A statistical model is often characterized by its mean function. However, often the correct form for the mean function does not follow the assumed one. A transformation of variables is needed to achieve an assumed mean function in the transformed scale. We consider a partial linear model in regards to the problem of transformation. A standard linear regression model is a basic tool for analyzing statistical data and is widely used due to its simplicity. In some problems the linear relationship between the response and all covariates are not known. A partial linear model is more flexible by incorporating the nonlinear functional relationship in a general linear model. The model with response transformations in partial linear model is given as,
where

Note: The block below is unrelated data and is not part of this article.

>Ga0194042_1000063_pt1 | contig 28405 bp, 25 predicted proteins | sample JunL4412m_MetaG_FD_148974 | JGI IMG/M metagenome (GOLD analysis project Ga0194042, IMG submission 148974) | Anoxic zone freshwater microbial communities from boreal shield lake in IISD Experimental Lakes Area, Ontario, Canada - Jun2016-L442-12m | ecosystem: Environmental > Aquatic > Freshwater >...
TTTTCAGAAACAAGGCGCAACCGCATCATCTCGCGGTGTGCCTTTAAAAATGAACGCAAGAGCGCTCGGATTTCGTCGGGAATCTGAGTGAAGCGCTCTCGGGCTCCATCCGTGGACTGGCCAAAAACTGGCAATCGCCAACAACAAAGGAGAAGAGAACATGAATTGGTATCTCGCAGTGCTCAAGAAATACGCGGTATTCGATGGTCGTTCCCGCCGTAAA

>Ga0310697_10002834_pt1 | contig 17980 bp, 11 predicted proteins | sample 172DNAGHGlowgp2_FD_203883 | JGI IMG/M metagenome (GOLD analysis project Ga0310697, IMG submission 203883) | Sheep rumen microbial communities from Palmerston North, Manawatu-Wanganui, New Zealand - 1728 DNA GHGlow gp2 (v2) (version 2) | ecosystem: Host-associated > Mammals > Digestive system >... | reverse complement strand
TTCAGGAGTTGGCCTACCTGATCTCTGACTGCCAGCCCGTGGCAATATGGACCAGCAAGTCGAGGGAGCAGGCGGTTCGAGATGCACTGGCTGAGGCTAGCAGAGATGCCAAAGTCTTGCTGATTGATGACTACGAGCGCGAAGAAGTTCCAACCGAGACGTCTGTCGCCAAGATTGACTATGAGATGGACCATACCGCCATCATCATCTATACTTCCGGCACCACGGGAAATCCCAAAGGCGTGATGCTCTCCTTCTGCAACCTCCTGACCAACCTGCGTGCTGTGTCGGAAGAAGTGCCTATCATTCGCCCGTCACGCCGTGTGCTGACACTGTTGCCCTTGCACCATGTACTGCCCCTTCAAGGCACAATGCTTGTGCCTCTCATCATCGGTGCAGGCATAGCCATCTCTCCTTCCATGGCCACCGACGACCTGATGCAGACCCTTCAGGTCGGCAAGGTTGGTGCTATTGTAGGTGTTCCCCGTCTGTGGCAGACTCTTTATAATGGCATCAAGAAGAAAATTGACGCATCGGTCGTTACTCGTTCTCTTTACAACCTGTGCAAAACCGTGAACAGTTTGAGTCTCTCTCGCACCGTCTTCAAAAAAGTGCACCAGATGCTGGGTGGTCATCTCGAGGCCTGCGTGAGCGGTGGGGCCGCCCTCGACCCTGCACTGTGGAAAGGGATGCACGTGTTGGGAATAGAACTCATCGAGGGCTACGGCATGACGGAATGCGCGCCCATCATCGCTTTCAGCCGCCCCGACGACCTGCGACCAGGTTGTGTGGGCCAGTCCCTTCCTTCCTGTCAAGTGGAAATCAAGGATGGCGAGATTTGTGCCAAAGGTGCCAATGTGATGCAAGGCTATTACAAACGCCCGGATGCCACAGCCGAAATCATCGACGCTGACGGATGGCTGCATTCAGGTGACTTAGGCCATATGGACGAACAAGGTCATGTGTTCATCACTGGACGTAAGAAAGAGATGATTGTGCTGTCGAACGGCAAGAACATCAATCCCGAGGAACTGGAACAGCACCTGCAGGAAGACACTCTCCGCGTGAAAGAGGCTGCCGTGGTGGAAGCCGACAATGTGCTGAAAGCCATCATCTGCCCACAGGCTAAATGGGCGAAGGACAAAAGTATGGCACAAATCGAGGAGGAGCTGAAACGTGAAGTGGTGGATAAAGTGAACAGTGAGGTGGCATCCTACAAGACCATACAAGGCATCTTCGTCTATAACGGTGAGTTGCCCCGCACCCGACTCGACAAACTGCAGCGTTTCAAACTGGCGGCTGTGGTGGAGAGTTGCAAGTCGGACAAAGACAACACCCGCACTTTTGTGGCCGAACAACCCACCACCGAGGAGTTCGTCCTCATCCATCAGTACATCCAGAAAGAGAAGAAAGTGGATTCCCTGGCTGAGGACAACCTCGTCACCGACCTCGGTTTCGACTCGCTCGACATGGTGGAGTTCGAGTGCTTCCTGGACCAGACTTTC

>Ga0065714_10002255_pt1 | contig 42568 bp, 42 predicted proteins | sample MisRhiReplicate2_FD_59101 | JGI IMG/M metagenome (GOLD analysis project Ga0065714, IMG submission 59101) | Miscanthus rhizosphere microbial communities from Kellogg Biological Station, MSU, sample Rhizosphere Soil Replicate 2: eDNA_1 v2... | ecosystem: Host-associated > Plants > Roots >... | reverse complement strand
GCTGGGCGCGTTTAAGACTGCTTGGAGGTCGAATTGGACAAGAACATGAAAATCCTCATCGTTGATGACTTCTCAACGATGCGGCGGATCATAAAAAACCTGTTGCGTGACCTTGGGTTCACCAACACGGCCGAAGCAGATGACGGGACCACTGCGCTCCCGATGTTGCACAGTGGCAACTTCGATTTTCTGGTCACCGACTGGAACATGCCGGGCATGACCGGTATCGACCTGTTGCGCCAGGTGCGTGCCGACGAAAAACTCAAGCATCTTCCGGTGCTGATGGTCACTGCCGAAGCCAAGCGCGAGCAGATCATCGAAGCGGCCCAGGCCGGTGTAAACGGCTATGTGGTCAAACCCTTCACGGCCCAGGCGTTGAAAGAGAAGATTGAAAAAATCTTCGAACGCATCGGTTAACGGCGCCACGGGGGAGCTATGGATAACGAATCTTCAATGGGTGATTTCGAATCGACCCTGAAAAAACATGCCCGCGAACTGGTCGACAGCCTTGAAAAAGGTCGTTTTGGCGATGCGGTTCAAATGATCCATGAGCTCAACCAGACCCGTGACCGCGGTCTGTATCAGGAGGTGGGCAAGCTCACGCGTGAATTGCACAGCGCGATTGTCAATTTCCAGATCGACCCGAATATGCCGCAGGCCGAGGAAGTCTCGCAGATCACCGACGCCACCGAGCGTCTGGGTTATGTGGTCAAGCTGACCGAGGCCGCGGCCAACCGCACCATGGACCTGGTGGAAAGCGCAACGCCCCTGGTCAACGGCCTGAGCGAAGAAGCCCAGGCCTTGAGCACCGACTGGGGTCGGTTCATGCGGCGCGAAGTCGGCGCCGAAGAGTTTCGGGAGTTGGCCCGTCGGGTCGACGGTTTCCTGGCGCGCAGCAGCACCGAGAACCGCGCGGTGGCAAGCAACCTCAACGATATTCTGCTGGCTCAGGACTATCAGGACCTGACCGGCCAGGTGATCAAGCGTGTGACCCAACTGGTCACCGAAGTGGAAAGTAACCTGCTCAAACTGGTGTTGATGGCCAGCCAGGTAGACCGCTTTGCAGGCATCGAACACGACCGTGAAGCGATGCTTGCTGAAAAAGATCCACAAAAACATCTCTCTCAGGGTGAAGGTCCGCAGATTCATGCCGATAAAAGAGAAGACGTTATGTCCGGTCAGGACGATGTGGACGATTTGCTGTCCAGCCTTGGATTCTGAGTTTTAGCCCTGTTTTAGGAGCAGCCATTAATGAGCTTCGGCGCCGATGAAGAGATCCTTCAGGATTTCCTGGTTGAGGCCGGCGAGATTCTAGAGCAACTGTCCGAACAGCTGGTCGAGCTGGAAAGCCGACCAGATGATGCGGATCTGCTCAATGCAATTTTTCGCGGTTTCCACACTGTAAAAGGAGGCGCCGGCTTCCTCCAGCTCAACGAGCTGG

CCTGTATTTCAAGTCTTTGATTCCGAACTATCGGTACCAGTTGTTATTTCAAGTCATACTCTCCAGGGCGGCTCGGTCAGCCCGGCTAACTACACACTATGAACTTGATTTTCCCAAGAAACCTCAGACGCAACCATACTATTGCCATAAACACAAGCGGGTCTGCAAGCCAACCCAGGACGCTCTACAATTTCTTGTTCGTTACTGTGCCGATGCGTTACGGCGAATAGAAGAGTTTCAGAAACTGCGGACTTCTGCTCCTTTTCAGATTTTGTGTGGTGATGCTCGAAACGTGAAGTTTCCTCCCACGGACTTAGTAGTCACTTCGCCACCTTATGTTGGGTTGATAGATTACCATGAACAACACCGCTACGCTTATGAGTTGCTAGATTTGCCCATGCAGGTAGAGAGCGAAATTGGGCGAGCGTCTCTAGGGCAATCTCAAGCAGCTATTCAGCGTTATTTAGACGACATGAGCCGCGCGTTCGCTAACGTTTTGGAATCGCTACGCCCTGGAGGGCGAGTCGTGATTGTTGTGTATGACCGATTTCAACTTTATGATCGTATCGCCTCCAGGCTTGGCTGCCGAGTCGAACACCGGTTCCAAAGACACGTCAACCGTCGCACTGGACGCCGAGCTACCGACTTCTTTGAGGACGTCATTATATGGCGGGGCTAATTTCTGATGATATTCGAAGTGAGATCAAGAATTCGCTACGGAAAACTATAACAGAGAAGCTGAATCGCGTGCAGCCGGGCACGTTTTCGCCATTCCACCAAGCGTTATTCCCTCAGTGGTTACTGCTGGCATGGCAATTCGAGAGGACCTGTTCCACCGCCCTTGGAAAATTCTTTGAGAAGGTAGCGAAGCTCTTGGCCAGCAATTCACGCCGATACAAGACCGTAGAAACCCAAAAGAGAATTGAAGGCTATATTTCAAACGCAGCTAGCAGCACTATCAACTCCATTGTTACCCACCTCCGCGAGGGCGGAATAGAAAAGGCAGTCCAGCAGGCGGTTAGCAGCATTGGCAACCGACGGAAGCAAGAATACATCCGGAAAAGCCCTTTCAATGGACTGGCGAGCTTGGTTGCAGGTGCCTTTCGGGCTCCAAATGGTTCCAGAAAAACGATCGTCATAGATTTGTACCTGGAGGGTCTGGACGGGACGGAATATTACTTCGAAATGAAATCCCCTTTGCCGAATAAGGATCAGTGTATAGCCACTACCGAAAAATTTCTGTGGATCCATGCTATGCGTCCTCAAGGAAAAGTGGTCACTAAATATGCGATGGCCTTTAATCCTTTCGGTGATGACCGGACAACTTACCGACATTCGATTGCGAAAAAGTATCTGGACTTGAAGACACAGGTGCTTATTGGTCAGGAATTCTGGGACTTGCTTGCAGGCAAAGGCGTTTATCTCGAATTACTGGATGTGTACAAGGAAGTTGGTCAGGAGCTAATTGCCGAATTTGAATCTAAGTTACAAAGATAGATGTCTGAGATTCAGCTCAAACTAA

In this paper we deal with response transformations in the partial linear models under the existence of outliers. The existence of outliers in the data is a common problem in a statistical analysis. Many approaches for detecting multiple outliers are suggested in a linear model, for example sequential procedures (Hadi and Simonoff, 1993), high-breakdown methods (Rousseeuw, 1984; Yohai, 1987) and forward searches (Atkinson, 1994). In the discussion of outliers, the difference between outliers and influential observations in estimating transformations should be understood. An influential observation is one whose deletion has a large effect on the transformation estimates. Cheng (2005) suggested a robust method for response transformation against influential observations in a linear model. They used the least trimmed squares estimator and the trimmed likelihood estimator. An outlier is an observation that diverges from an overall pattern formed by the transformed data. Seo